Perhaps at the time I just thought that all cinemas were that swanky. Possibly the magnificence of the Granada didn't hit me fully until I visited another local cinema, the slightly less impressive Woodford Majestic, which couldn't boast chandeliers, or that expansive carpeted landing outside the Granada's Screen 1 on its first floor, so ridiculously vast that Gatsby could have comfortably hosted an intimate shindig there. The Majestic certainly didn't have fresh flowers in the lobby every day. Did anywhere?

The glory of the Granada was wrapped up for me in lots of other wonderful aspects of the cinemagoing experience -- the unspoken, delicious naughtiness of being in the cinema in the afternoon, the picnics that my grandmother would prepare for us to share in the stalls (Spam and Salad Cream sandwiches, crunchy red apples, Golden Wonder crisps, orange squash that she would decant into glasses in the dark). We saw a lot of the Disney releases of the day and a good deal of inferior things I expect, but whatever we chose must have been immeasurably improved by where we were seeing it.

That still held true for the movies I saw at the Granada as I got older. It felt just right seeing Scorsese's After Hours there on a grey Saturday afternoon, the building's faded glamour all around me, and only two or three other people in the cinema. And I'm sure Scream, the last film I saw at the Granada (in 1997), was that bit scarier because I wasn't sitting in one of the slick multiplexes which had begun springing up in the vicinity, but rather in a waning picture palace full of its own lingering ghosts.

My reason for turning on the faucet of nostalgia and giving it the full Alan Titchmarsh is not self-indulgence (well, not only self-indulgence) but rather to point out a truism with regard to the campaign to save the EMD: that cinemas situated in communities, unlike multiplexes out-of-town, are not merely buildings. They are focal points for those communities, repositories for our memories, bridges from the past into the future, monuments to the immediacy of film, and part of who we are as a society.

Ryan Gilbey is the New Statesman's film critic. He is also the author of It Don't Worry Me (Faber), about 1970s US cinema, and a study of Groundhog Day in the "Modern Classics" series (BFI Publishing). He was named reviewer of the year in the 2007 Press Gazette awards.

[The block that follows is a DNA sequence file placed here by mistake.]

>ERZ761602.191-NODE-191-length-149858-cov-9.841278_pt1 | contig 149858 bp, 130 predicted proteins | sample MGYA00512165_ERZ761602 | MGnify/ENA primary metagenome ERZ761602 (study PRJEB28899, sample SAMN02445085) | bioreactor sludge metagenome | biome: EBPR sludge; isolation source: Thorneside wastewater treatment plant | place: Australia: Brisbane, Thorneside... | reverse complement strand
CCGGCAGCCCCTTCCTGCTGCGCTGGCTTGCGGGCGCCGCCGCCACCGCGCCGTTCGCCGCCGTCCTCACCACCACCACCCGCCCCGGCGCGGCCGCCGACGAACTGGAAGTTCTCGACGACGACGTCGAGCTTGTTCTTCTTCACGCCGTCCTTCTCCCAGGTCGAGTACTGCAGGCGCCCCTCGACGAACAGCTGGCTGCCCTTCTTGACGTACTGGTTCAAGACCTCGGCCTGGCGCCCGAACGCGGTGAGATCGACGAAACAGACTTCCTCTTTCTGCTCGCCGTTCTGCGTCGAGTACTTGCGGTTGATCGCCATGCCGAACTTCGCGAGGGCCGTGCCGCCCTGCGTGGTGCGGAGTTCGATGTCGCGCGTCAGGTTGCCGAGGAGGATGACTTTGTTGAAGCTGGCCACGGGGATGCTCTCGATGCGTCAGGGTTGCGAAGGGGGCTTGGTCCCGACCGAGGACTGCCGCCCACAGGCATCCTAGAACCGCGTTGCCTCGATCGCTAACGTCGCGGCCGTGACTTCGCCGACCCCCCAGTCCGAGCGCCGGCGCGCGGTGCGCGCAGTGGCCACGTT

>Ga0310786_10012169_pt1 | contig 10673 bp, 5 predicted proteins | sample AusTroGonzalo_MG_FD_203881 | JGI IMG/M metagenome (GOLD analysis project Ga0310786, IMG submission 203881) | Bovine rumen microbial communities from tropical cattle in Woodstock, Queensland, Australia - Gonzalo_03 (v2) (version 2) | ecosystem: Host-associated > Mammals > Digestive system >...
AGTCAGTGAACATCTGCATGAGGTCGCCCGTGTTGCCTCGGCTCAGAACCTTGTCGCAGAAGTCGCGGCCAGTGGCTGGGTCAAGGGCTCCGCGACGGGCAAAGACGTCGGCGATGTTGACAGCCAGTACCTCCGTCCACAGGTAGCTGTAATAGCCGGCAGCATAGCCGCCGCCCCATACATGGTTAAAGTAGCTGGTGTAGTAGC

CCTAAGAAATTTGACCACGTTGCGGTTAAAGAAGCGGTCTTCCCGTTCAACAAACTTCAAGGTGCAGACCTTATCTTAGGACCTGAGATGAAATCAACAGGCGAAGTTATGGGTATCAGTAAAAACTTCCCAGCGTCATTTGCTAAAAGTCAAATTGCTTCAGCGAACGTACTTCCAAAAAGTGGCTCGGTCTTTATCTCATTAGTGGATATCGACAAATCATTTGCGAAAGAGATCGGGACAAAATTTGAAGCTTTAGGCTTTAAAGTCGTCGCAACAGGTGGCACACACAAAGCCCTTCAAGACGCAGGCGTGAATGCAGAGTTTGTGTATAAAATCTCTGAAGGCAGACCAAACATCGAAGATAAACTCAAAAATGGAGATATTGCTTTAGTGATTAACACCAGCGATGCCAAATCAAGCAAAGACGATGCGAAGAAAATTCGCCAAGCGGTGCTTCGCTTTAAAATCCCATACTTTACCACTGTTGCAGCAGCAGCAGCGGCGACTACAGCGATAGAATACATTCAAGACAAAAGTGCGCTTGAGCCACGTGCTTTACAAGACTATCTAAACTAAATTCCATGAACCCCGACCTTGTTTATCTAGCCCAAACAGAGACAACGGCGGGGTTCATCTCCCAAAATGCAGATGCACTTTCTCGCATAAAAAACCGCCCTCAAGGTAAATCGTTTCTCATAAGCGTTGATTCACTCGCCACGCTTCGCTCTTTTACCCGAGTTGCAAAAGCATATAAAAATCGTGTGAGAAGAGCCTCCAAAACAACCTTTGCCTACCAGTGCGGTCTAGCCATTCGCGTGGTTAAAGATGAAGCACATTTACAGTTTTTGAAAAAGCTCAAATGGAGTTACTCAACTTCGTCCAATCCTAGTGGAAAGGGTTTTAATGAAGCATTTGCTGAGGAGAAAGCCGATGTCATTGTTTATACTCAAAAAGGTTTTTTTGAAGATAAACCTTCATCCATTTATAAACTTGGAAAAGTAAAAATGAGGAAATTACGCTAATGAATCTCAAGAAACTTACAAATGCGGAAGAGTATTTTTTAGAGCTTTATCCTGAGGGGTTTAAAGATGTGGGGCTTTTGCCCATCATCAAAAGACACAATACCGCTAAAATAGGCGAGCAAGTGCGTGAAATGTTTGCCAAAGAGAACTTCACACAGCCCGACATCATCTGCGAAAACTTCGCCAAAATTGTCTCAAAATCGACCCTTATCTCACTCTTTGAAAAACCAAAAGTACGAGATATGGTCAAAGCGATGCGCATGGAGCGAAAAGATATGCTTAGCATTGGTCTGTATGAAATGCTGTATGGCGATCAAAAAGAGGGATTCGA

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Chuka Umunna: Why tolerance is not enough

Against the Trumpification of politics.

It’s still spring, yet 2016 already stands out as one of the ugliest years in modern British political history. It was fantastic to see Londoners choosing hope over fear in May, electing Sadiq Khan as our first Muslim mayor. But David Cameron, having shamelessly endorsed Zac Goldsmith’s dog-whistle campaign tactics, owes those young Muslims who have been put off politics by the slurs hurled at Khan an explanation. How does racial profiling and sectarian scaremongering fit into his One Nation vision for Britain?

Meanwhile, Boris Johnson, one of the best bets to succeed Cameron as our next prime minister, embarrassed Britain on the world stage with a racially charged allusion to Barack Obama’s Kenyan heritage. And my own party has been grappling with a swath of deeply disturbing revelations regarding the attitudes held by some on the left towards Israel and Jewish people. Sowing discord by stigmatising or scapegoating a single faith group or community is profoundly at odds with the British tradition of “tolerance”, but we can’t ignore that this year’s events are part of a rising trend of friction and factionalism.